We just got back home, and are leaving again on Thursday for a week's stay. We have been doing this increasingly, since 1998, so Rochester is feeling all too familiar.
But, I'm very grateful that we are within a day's driving (10 hours), and that they have been continuously in the know of advanced treatments.
So, I thought that you might like to see where I am, when I am missing from here!
This photo is taken on a Sunday, when the clinic is closed.
They don't have an emergency room, since the hospitals attached to the clinic have extremely efficient ones, and they now also have satellite out-patient clinics placed all around the city, for treating people who may have the flu, poison ivy, colds. .illnesses that need medical attention, but not extensive testing. However, if it is determined that a person does need further tests, they make the appointments with the main clinic and all info is immediately transferred.
The section of building to the right is the Mayo Building. The section from the curved glass, to the left, is the Gonda Building. It more than doubled the size of the clinic, and attached the Mayo building to the Methodist Hospital, Charlton Building and Eisenburg Buildings. There are several other buildings that house doctors offices and medical support services that are attached via the skyway, or what is called the subway, so that no one needs to go out in the frigid Minnesota winter weather. You only realize you are in a different building, when you notice the different style of architecture and decor.
Through the subway, or the skyway, you can also access a couple of hotels, a couple of banks, and a good number of retail shops and restaurants. You could shop most of the day, and never go above ground!
Here is a photo of the clinic at the far end, overlooking Peace Plaza. The "Movie Theater" on the right, is really a Barnes & Noble bookstore! They kept much of the original architecture of the theater, including the high domed ceiling that they painted a deep blue, and put in little pinpoint lights that look like stars. It is two stories, with an escalator in the middle of the shop. You can access the store by the skyway, arriving on the second level, or the street level plaza entrance. All year long (even in winter, when they have the days long holiday bazaar), they have open air markets, concerts and other activities on this plaza.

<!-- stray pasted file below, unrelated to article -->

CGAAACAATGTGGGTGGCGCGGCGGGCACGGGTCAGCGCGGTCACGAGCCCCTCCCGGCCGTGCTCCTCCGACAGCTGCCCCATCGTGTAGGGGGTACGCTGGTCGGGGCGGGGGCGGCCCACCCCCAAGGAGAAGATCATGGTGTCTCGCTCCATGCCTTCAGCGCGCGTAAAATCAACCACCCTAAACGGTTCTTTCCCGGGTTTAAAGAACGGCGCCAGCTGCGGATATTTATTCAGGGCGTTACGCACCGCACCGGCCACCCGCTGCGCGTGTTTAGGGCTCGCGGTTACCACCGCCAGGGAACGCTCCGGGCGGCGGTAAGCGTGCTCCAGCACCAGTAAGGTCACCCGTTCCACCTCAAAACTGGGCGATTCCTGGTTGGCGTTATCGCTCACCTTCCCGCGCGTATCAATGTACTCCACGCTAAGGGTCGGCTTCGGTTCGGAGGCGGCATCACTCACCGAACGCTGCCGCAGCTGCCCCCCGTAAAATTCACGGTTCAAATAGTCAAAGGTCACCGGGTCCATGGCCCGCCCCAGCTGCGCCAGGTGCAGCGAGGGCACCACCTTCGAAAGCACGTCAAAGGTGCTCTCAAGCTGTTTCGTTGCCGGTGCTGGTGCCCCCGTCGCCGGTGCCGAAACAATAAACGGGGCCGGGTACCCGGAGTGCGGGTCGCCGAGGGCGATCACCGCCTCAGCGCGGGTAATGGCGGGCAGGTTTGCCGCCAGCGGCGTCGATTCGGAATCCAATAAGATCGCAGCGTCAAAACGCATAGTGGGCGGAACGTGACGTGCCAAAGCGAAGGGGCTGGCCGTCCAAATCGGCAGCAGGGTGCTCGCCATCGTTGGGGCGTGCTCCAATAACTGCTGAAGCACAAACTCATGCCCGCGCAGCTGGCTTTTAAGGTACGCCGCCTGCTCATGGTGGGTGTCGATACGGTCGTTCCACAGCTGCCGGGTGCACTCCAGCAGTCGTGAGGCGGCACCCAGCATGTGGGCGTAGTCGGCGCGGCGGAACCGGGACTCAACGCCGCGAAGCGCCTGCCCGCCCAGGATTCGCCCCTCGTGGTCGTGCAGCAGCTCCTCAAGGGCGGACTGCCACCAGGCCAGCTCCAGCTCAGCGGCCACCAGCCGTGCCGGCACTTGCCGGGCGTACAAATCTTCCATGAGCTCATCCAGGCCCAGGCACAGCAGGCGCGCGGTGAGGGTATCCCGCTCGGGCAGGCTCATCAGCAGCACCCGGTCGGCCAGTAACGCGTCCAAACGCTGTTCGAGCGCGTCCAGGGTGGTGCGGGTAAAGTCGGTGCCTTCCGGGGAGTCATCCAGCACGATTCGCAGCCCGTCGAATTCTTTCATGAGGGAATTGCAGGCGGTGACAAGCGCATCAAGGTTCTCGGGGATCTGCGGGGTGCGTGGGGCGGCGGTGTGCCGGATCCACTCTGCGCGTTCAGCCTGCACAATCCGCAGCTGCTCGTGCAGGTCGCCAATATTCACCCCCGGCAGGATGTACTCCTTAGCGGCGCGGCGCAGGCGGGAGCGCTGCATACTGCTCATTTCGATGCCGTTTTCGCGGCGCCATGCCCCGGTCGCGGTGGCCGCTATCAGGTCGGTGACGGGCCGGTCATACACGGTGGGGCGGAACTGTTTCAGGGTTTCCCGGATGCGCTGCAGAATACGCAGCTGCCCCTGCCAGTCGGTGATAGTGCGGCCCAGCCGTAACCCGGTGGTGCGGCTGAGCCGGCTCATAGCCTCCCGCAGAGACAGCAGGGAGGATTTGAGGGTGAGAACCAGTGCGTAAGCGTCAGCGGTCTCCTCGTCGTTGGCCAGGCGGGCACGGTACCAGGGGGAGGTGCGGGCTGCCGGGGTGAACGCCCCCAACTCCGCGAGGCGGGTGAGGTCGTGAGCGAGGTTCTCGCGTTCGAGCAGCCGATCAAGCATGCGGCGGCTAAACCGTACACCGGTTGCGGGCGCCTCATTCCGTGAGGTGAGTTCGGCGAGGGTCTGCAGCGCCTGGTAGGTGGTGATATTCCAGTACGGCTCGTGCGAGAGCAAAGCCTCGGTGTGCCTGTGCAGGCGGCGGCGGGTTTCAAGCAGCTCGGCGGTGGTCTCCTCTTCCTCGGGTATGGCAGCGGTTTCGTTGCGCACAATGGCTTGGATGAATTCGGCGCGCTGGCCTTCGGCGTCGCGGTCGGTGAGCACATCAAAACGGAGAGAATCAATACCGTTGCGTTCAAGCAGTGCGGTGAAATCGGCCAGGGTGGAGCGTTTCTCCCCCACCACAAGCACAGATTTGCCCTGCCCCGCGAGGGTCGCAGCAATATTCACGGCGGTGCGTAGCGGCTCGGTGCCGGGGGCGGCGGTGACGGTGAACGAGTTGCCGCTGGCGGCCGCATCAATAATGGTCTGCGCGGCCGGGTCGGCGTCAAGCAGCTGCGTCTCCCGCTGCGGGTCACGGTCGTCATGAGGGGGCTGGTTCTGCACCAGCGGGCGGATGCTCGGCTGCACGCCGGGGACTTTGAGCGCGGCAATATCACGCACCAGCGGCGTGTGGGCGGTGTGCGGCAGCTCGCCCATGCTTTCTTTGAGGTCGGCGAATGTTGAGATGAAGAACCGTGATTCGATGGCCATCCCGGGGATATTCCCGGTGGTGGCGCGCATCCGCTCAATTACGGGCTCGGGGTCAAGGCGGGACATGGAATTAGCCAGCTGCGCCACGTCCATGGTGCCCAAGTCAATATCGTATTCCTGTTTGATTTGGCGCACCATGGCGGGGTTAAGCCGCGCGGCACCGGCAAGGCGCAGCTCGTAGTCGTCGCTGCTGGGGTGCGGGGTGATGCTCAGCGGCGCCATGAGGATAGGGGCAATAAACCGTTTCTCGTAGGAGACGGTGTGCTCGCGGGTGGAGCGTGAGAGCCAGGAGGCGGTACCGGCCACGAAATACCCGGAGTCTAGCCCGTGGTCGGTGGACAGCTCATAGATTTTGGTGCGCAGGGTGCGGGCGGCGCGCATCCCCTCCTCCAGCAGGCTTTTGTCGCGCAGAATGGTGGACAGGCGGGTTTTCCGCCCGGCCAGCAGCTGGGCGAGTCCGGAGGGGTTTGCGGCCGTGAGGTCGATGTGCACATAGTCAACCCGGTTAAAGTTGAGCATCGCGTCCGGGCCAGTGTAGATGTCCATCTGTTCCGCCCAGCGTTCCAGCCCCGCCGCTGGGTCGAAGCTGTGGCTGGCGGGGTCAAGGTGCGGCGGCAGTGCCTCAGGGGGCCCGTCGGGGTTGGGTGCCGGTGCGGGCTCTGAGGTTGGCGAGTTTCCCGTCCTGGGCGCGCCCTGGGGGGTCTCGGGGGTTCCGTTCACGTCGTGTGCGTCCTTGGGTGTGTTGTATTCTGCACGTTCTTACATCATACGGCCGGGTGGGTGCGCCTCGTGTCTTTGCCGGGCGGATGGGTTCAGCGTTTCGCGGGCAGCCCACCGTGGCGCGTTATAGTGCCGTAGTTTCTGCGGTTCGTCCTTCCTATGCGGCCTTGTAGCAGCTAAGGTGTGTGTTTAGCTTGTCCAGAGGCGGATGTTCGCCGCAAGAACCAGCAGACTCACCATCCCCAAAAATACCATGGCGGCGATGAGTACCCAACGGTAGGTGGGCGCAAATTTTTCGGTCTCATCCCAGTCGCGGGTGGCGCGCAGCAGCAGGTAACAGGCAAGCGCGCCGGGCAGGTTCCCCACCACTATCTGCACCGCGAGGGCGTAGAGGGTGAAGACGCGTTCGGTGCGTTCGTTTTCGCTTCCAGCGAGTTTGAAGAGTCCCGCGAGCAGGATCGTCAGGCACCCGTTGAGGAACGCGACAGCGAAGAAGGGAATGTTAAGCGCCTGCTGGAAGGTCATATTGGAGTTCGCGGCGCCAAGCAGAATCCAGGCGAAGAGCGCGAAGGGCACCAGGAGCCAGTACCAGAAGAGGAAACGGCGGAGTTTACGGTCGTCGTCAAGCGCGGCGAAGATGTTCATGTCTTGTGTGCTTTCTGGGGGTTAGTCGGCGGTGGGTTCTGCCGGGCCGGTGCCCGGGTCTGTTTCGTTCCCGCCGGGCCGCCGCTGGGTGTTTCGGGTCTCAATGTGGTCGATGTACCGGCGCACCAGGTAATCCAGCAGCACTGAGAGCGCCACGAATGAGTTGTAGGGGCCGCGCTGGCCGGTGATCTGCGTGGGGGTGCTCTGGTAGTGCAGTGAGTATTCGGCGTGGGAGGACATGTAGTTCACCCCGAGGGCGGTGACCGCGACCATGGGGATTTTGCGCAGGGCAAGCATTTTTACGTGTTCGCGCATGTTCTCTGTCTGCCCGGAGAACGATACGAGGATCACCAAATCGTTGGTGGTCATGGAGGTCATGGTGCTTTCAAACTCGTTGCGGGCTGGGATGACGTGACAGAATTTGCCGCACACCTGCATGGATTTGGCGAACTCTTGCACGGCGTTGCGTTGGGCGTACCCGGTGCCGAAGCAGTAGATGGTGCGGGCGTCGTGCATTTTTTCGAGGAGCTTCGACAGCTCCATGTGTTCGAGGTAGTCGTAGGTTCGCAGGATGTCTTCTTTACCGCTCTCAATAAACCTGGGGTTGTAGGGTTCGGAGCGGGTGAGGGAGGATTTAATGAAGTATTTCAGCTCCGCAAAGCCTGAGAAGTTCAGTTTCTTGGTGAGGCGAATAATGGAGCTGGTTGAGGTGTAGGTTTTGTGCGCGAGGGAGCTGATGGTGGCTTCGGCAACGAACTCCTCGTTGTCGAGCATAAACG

There are numerous skylights and an atrium that bring lots of natural light into the lowest level. Here in the atrium, you see a glass wall that goes up three stories. There is also a terraced patio right outside for enjoying the fresh air. Their flowers are fantastic!
There is also a grand piano in this area, as in other open common areas, with scheduled pianists and vocalists performing throughout the day.
There is also an abundance of artwork, either permanent pieces, or rotating displays in cases all along the subway walls, in the elevator lobbies on each floor, statuary all over the grounds outside, and inside.
Dale Chihuly created 13 of these pieces, which are huge. .they don't show their enormity here, but they hang above the passageway to the garage, and you can see them at eye level, when you are waiting for your shuttle.
If you look back up at the photo of the atrium, you'll see a 6500 pound sculpture on the wall, that used to hang on the outside of the Mayo Building. After the completion of the Gonda building, they rehung "Man & Freedom" by Ivan Mestrovic to oversee the atrium.
This is the inside of the main lobby of the Mayo Building:
But this is the entrance where all of the shuttle buses drop people off, and pick them up. There are routes that go out to specific motels and hotels that run on schedules, so that you don't have to worry about finding a parking place, or dealing with traffic or road construction.
There is a whole courtesy crew ready to help anyone who needs a wheelchair, or other conveniences. When you arrive, you feel like you are at a luxury hotel!
The 20 story Gonda building was opened in October, 2001. Since we were coming back every 85 days, we watched the construction from the very beginning, until completion, and since Ed's doctor was moved into the new section, we were one of the first to enjoy the new expansive windows and view, along with the new waiting and exam rooms.
The Methodist Hospital is attached to the clinic, and St. Mary's Hospital is a few blocks away. There is a shuttle that runs between St. Mary's and the clinic every 15 minutes. Doctors operate and treat patients at both hospitals. It depends upon what kind of surgery you are having, and the scheduling of operating rooms. Some outpatient surgeries are done in the clinic buildings too. They are all one huge, super efficient system.
Getting an appointment is amazingly easy, and you get your test results often on the same day as your test, or at the most, the next day. No waiting days, or even weeks like we do here at home!
I continue to be in awe of their system, and like I said, so thankful that we are able to get treatment there for my hubby!
If anyone wants to know more about how to get there, numbers to call for appointments, or some suggestions of where to stay, or better yet, where not to stay, you are welcome to e-mail me. I'd be happy to help you if I can!
Wishing everyone a beautiful day, and a VERY Happy Father's Day to all of the Dads!!
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